1. Promote agile leaders who are comfortable with virtual technology and diverse workforces.I define leadership agility with the acronym A2C2E2Agile leaders can relate to workers who have a different background from their own and can align their teams to the company’s purpose, mission and strategies. Agile leaders are constantly communicating and clarifying changing business realities, goals and operating norms. Finally, agile leaders are empathic, build relationships and empower their employees to perform at their best. They use one-on-one meetings to provide ongoing performance and development feedback and coach their employees to overcome obstacles and do their best work.
  1. Change your performance management system, from demanding compliance to promoting collaboration, teamwork and achievement.Millennials expect collaboration, teamwork and opportunities for personal development. Companies cannot have dynamic, collaborative and innovative cultures without performance management systems that promote and reinforce these characteristics. If you haven’t changed your 1990s-based performance management process, it is time to step into the 21st century.

Are you going to win the war for great talent in this tight labor market? I would love to learn what strategies you are using, and how they are driving value for you organization.  Join the discussion.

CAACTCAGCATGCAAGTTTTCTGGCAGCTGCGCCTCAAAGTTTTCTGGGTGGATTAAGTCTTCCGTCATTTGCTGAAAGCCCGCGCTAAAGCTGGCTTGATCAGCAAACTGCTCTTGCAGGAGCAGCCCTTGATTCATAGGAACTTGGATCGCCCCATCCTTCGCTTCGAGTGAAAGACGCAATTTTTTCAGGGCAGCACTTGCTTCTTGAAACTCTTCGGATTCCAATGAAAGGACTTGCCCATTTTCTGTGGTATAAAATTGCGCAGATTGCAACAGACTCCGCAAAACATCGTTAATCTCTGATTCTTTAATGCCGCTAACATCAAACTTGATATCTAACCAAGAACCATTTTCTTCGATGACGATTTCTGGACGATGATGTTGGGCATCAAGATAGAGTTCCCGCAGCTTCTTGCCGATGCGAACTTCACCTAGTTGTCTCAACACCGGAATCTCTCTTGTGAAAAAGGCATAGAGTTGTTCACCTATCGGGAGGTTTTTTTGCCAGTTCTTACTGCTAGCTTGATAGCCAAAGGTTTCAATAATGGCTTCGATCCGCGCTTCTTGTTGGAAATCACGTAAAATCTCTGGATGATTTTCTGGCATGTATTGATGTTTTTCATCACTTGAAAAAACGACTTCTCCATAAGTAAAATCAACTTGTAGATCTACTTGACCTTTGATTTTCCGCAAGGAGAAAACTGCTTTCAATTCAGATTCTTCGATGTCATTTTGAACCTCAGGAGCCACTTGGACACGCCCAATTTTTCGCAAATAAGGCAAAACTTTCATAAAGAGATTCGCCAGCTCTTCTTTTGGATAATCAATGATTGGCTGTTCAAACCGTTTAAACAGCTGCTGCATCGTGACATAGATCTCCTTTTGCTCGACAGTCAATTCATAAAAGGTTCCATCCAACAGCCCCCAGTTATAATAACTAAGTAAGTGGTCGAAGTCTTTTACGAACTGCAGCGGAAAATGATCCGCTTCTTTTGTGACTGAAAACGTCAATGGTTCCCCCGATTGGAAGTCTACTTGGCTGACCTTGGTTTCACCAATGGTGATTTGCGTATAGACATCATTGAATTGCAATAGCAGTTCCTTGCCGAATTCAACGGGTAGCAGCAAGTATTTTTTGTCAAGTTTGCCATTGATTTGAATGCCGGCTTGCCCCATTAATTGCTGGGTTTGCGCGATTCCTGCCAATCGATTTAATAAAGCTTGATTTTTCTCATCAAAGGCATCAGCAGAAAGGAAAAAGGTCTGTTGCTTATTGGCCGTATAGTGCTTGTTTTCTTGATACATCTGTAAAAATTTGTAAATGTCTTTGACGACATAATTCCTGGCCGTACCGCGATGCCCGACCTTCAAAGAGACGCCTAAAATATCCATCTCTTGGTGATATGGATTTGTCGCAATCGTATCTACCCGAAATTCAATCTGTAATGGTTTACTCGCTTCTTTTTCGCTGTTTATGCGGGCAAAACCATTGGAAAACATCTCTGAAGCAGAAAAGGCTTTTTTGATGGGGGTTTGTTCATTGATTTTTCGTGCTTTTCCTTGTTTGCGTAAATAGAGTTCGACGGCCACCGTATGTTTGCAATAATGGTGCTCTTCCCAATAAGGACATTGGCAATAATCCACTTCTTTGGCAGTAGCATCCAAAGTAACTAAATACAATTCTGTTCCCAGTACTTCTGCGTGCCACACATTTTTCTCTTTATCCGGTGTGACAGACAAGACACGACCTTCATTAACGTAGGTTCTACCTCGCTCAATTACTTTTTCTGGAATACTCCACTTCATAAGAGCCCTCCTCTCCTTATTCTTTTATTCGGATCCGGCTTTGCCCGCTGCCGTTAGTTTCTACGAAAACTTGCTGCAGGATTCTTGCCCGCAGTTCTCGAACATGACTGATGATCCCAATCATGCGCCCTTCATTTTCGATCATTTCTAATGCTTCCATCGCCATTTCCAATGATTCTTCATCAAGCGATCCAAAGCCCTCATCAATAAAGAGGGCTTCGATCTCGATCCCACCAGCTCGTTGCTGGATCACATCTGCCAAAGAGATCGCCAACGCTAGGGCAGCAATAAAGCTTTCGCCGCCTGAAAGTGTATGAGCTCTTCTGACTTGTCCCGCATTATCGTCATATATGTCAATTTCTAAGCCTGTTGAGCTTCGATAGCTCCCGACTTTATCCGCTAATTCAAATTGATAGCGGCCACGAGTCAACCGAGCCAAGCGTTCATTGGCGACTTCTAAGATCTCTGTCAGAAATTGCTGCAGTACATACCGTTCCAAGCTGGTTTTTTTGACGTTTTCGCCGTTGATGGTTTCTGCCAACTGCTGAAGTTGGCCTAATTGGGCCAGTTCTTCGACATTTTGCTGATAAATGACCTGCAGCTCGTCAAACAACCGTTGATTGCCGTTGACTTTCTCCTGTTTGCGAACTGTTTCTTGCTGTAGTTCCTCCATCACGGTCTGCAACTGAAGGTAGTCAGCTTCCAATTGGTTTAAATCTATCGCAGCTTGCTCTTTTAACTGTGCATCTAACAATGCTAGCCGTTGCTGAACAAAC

Victor Assad is the CEO of Victor Assad Strategic Human Resources Consulting and is a Managing Partner of InnovationOne. He consults on innovation, talent management, developing agile leaders and teams, and other strategic initiatives. Questions? Please e-mail Victor at or visit www.victorhrconsultant.comFor innovation visit

[i] Pat Didomenico, (March 14, 2016, 12:23 PM) “What do millennials want from a benefits package?” The H R Soapbox, Business Management Daily. Found at; And The Employee Benefits Research Institute, found at; and Christina Merhar (Oct. 9, 2015, Noon), “What Are the Most Important Benefits to Employees?” Small Business Employee Benefits and HR Blog. Found at

[ii] “Escape to Comptopia: 2016 Compensation Best Practices Report,” Payscale Research Report. February, 2016. Found at

[iii] Dr. C. Brooke Dobni, (2011), “The relationship between innovation orientation and organisational performance,” The International Journal of Innovation and Learning, Vol 10, No.3 Pages, 226-240. Other references include the Booz and Company Global Innovation Study, 2010, and Arthur D. Little Innovation Survey, 2005.


Leave a Reply

%d bloggers like this: